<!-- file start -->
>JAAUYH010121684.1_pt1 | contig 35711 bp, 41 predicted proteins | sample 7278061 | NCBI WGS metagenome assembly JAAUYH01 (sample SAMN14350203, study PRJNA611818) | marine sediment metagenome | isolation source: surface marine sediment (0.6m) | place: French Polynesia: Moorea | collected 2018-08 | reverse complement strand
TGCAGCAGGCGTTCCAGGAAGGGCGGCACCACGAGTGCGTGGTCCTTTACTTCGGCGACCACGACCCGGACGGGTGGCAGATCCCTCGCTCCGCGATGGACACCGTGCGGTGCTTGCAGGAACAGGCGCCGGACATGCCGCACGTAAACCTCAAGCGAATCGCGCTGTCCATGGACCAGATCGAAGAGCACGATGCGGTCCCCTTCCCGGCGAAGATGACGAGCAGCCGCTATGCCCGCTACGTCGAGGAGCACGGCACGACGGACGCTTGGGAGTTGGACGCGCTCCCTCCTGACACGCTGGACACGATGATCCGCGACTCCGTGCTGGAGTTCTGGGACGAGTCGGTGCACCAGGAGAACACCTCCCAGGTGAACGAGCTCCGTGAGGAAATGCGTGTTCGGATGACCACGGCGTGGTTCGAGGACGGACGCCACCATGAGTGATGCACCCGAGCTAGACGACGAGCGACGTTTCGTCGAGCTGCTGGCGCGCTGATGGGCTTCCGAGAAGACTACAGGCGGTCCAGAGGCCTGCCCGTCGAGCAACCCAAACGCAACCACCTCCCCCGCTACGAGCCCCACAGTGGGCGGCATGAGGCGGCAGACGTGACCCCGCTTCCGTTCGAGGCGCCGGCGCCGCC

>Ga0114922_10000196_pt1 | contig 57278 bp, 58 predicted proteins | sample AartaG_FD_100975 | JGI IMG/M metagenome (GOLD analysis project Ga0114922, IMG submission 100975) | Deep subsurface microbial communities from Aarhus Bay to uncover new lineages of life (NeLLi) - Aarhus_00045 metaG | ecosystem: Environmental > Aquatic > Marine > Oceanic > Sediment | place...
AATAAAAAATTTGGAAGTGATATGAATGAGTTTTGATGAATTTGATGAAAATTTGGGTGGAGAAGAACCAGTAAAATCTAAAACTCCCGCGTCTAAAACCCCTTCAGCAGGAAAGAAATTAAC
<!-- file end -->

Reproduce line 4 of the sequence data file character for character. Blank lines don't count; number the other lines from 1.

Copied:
AATAAAAAATTTGGAAGTGATATGAATGAGTTTTGATGAATTTGATGAAAATTTGGGTGGAGAAGAACCAGTAAAATCTAAAACTCCCGCGTCTAAAACCCCTTCAGCAGGAAAGAAATTAAC